Bad Magic, Motörhead’s 22nd studio album in the band’s 40th year, opens in classic Motörhead fashion with Victory Or Die. All the essential ingredients are there: the fast and furious rumbling bass, the hoary, growled vocals, the blinding guitar solo, coupled with a memorable rock ‘n’ roll tune and some world-weary seen it all, done it all rock ‘n’ roll lyrics. It’s a strong opener. For sure, Lemmy’s voice might sound a bit more aged than previously. But given his well-publicised health problems in recent years it’s something of a miracle that this album sounds as good as it does. Many of the songs wouldn’t sound at all out of place on some of the albums from late 70s/early 80s “heyday” period. Thunder & Lightning and Electricity are both stand-out tracks for me in that vein, as well as the aforementioned Victory Or Die.
It’s not all completely predicatable, though. Two tracks depart significantly from the tried and tested Motorhead formula. Firstly, we have Till The End, a slow number that has Lemmy spelling out his life philosophy with some suitably heavy but melodic backing. And we also have a cover of the Stones’ Sympathy For The Devil. “Motörhead sing the Stones” could have sounded a bit gimmicky but, surprisingly, it comes off. A wall of thunderous drum sound provides an atmospheric backdrop for Lemmy to let rip on the old Jagger/Richard classic.
Did I need another studio album by Motörhead? If truth be told this is the first new studio album of theirs I’ve bought in years. But admiration for how long they’ve kept going twinned with a realisation that this is a band almost certainly in the final stages of its long career drove me to buy it. I’ve not been disappointed.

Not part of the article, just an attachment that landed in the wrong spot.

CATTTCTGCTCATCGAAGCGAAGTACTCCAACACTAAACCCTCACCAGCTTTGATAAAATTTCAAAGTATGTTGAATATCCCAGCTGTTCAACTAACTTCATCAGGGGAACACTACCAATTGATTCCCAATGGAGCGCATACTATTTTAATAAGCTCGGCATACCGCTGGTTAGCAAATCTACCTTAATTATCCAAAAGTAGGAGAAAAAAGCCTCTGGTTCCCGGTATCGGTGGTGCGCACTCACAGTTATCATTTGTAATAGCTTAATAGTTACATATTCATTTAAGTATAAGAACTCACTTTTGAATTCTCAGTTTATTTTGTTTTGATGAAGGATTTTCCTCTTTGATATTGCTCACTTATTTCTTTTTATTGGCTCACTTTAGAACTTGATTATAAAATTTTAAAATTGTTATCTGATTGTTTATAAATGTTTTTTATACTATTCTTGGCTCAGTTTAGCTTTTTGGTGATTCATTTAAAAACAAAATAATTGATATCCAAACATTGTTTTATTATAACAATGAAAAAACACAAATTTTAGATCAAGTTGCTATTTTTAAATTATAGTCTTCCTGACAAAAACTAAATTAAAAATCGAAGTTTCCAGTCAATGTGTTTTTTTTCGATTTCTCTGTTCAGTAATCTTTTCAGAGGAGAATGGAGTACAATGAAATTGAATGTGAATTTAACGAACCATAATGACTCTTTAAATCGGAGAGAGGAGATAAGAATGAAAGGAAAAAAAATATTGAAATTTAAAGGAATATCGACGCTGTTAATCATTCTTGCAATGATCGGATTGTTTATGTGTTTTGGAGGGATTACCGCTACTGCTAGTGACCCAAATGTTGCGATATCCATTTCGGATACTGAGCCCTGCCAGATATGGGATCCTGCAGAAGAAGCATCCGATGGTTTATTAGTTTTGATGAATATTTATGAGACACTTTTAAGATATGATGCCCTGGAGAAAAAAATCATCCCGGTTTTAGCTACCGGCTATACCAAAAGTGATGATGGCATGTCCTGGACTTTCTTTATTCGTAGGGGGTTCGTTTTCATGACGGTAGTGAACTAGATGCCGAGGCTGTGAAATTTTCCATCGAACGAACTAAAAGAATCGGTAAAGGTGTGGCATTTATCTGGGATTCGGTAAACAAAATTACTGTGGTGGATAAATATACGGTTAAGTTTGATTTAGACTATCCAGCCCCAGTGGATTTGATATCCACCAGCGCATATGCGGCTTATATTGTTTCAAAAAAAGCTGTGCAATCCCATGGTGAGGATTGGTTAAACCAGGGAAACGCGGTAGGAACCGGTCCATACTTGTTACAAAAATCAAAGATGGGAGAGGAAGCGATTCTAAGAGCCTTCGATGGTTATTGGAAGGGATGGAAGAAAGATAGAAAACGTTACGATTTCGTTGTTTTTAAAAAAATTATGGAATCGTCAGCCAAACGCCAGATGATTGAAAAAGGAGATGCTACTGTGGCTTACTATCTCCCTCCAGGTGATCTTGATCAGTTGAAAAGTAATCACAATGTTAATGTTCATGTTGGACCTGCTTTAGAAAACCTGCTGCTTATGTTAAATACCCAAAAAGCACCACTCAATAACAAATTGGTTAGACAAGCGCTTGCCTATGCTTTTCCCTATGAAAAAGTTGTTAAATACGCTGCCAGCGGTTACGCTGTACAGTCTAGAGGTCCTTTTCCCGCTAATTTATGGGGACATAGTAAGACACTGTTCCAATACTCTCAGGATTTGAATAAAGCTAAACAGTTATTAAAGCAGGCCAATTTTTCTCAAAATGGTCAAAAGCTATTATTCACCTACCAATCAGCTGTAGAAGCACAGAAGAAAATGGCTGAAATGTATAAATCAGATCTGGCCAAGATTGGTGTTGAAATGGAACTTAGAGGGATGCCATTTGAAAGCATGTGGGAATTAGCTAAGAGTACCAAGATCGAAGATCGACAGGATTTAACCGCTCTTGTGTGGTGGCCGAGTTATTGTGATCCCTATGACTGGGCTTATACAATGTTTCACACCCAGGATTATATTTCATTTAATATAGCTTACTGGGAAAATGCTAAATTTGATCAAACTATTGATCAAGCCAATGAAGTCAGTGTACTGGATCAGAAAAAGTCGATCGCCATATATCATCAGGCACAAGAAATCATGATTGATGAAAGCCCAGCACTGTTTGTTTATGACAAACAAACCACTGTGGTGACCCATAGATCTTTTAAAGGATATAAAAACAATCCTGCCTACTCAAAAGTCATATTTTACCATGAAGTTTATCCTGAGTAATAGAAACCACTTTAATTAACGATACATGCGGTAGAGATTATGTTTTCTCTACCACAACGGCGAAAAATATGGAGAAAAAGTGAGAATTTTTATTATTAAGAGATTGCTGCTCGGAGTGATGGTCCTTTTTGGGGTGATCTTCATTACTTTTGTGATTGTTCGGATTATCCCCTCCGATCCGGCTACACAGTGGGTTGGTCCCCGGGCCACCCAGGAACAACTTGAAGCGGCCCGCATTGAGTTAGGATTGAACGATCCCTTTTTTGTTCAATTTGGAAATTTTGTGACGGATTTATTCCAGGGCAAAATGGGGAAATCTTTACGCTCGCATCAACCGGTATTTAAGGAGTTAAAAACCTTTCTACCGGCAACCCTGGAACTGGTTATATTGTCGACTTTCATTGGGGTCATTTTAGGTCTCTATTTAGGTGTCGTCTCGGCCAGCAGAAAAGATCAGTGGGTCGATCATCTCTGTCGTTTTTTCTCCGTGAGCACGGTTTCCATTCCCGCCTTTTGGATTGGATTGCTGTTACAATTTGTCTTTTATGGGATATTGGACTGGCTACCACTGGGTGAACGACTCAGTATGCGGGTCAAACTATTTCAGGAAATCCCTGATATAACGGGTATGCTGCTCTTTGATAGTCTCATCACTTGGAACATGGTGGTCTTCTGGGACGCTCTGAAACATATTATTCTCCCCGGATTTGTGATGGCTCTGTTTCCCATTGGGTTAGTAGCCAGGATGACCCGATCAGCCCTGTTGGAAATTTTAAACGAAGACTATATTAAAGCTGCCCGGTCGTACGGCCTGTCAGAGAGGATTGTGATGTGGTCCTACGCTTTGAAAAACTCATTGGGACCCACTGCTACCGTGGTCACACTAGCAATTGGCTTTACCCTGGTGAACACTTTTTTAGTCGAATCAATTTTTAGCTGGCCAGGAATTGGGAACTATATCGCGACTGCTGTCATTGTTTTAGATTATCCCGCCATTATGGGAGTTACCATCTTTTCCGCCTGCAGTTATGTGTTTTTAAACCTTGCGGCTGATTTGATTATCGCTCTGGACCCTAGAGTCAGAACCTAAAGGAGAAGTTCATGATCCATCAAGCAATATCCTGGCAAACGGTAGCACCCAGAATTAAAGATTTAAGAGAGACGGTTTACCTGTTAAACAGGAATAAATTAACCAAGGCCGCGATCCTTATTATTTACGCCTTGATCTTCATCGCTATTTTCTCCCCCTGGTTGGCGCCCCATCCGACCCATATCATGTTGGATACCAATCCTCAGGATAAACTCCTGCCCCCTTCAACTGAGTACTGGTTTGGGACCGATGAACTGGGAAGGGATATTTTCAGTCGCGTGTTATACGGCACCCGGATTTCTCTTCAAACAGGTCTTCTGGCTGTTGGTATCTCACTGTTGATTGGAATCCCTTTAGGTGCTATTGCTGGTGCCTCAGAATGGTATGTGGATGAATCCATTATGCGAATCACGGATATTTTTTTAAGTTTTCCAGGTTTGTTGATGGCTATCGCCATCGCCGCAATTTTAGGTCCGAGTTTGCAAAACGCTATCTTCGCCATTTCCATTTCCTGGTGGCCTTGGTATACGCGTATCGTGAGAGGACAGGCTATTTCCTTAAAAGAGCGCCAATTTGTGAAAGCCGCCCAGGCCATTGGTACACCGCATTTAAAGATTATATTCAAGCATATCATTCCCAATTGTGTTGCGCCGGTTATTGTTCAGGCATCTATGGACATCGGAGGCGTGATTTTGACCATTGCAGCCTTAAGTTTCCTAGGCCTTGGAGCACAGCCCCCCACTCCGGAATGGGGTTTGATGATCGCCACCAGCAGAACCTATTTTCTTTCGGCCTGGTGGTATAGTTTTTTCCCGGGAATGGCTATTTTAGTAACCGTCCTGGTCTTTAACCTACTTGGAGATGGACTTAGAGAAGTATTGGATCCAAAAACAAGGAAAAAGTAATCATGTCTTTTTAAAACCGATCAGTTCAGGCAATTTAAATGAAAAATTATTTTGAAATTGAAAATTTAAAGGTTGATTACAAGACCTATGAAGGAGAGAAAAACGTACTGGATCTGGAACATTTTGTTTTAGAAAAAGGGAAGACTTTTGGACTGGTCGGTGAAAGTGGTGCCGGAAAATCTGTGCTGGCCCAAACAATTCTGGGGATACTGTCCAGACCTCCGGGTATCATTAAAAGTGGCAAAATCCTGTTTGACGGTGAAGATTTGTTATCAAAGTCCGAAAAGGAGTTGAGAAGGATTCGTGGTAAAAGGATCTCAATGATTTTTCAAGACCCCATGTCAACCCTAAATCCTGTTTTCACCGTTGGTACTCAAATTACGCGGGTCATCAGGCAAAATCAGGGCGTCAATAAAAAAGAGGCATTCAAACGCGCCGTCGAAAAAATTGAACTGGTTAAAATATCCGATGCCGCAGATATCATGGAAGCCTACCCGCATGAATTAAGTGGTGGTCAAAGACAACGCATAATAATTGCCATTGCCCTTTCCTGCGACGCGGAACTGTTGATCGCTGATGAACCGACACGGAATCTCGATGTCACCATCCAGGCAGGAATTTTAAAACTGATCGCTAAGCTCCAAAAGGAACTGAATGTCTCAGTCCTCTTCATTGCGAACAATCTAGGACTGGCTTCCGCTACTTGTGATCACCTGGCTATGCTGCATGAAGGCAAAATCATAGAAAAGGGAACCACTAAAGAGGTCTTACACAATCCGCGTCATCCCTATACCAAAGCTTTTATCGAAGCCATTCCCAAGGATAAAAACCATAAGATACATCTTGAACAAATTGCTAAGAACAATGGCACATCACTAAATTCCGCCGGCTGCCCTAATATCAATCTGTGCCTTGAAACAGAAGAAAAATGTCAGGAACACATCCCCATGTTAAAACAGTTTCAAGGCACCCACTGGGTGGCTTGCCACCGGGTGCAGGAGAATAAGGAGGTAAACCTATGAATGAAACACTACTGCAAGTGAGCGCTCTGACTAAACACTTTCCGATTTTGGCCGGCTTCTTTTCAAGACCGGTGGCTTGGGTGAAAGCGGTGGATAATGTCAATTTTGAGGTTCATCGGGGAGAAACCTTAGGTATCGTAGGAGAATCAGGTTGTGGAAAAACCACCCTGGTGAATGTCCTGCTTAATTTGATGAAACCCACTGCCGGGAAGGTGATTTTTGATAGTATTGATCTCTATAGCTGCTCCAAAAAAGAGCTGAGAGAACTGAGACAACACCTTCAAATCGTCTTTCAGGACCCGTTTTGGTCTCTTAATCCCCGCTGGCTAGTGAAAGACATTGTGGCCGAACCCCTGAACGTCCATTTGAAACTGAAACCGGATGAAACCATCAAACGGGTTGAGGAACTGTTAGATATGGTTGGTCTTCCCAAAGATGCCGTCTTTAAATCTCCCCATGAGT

Released: August 2015
Previous review: Motörhead at Hyde Park
An added bonus of buying tickets for Black Sabbath in Hyde Park was having the chance to see Motörhead on the bill earlier in the day. Lemmy’s recent health problems had left some question marks over the future of the band and so, five years after I’d last seen them, it was good to catch up with them again on stage.
However, while Motörhead’s “best of” CD and their iconic No Sleep ’til Hammersmith live album are frequently blasting from my stereo, I must confess to having heard not a single album Motörhead have recorded since about 1982. And although we were treated versions of Stay Clean, Ace of Spades and Overkill that owners of the No Sleep… album will be very familiar with, there were several songs in the 45-minute set with which I was unfamiliar. The thing about Motörhead, however, is consistency: in sound, in quality and in attitude. So while a particular song they are performing may not be a classic from the Overkill/ Bomber/Ace of Spades era, it manages to sound exactly like it should be.
As well as iconic front-man/bassist extraordinaire, Lemmy Kilmister, Motörhead are Phil Campbell on guitar and Mikkey Dee on drums and while neither were in the band in the early “classic” years, Campbell has been with them for thirty years and Dee for over twenty. As for Lemmy, you wouldn’t think it from his vocal delivery and certainly not from his bass-playing, but it’s during his brief between-song banter with the audience that you realise that Lemmy is now quite an old man.
Will Lemmy and Motörhead be around forever? Obviously not. Will they be performing for that much longer? If truth be told, probably not. Is it still worth seeing them? On today’s performance – most certainly yes. Catch them now while they are still a living, working unit, still delivering the classic Motörhead sound.
Over the Top
Lost Woman Blues
Going to Brazil
Killed by Death
Ace of Spades